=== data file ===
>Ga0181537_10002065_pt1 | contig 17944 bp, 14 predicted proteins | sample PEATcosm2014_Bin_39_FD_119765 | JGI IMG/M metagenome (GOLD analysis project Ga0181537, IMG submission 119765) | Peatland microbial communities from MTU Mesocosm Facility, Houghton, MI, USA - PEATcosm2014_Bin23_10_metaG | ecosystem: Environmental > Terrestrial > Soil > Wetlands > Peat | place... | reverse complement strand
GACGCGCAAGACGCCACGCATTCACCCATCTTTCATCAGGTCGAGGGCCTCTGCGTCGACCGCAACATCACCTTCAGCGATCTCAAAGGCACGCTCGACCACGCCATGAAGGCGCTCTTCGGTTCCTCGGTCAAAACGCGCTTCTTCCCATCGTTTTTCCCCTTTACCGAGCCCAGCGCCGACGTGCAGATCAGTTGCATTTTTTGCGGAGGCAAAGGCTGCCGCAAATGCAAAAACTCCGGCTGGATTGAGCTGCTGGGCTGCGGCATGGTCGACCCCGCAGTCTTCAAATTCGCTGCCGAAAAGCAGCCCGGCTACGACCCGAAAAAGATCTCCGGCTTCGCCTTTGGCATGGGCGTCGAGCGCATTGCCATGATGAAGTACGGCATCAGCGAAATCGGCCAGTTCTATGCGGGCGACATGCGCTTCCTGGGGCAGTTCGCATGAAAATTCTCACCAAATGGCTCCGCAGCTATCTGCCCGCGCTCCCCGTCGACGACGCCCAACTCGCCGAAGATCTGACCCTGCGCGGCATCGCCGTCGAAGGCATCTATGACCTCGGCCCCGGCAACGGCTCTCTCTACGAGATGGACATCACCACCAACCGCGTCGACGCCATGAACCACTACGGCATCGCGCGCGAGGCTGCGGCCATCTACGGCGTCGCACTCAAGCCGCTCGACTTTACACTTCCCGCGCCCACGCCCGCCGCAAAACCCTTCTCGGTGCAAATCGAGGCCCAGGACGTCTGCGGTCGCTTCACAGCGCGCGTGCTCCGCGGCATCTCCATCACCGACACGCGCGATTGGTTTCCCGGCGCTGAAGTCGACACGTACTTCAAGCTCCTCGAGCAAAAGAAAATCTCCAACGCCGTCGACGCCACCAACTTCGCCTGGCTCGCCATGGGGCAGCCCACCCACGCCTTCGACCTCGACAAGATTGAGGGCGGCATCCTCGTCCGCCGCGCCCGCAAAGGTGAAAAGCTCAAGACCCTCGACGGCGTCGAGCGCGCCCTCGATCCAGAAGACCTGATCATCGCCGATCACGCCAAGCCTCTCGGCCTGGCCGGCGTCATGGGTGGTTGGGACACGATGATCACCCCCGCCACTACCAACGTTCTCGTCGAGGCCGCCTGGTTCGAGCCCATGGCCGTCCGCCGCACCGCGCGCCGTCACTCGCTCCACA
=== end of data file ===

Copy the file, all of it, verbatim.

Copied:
>Ga0181537_10002065_pt1 | contig 17944 bp, 14 predicted proteins | sample PEATcosm2014_Bin_39_FD_119765 | JGI IMG/M metagenome (GOLD analysis project Ga0181537, IMG submission 119765) | Peatland microbial communities from MTU Mesocosm Facility, Houghton, MI, USA - PEATcosm2014_Bin23_10_metaG | ecosystem: Environmental > Terrestrial > Soil > Wetlands > Peat | place... | reverse complement strand
GACGCGCAAGACGCCACGCATTCACCCATCTTTCATCAGGTCGAGGGCCTCTGCGTCGACCGCAACATCACCTTCAGCGATCTCAAAGGCACGCTCGACCACGCCATGAAGGCGCTCTTCGGTTCCTCGGTCAAAACGCGCTTCTTCCCATCGTTTTTCCCCTTTACCGAGCCCAGCGCCGACGTGCAGATCAGTTGCATTTTTTGCGGAGGCAAAGGCTGCCGCAAATGCAAAAACTCCGGCTGGATTGAGCTGCTGGGCTGCGGCATGGTCGACCCCGCAGTCTTCAAATTCGCTGCCGAAAAGCAGCCCGGCTACGACCCGAAAAAGATCTCCGGCTTCGCCTTTGGCATGGGCGTCGAGCGCATTGCCATGATGAAGTACGGCATCAGCGAAATCGGCCAGTTCTATGCGGGCGACATGCGCTTCCTGGGGCAGTTCGCATGAAAATTCTCACCAAATGGCTCCGCAGCTATCTGCCCGCGCTCCCCGTCGACGACGCCCAACTCGCCGAAGATCTGACCCTGCGCGGCATCGCCGTCGAAGGCATCTATGACCTCGGCCCCGGCAACGGCTCTCTCTACGAGATGGACATCACCACCAACCGCGTCGACGCCATGAACCACTACGGCATCGCGCGCGAGGCTGCGGCCATCTACGGCGTCGCACTCAAGCCGCTCGACTTTACACTTCCCGCGCCCACGCCCGCCGCAAAACCCTTCTCGGTGCAAATCGAGGCCCAGGACGTCTGCGGTCGCTTCACAGCGCGCGTGCTCCGCGGCATCTCCATCACCGACACGCGCGATTGGTTTCCCGGCGCTGAAGTCGACACGTACTTCAAGCTCCTCGAGCAAAAGAAAATCTCCAACGCCGTCGACGCCACCAACTTCGCCTGGCTCGCCATGGGGCAGCCCACCCACGCCTTCGACCTCGACAAGATTGAGGGCGGCATCCTCGTCCGCCGCGCCCGCAAAGGTGAAAAGCTCAAGACCCTCGACGGCGTCGAGCGCGCCCTCGATCCAGAAGACCTGATCATCGCCGATCACGCCAAGCCTCTCGGCCTGGCCGGCGTCATGGGTGGTTGGGACACGATGATCACCCCCGCCACTACCAACGTTCTCGTCGAGGCCGCCTGGTTCGAGCCCATGGCCGTCCGCCGCACCGCGCGCCGTCACTCGCTCCACA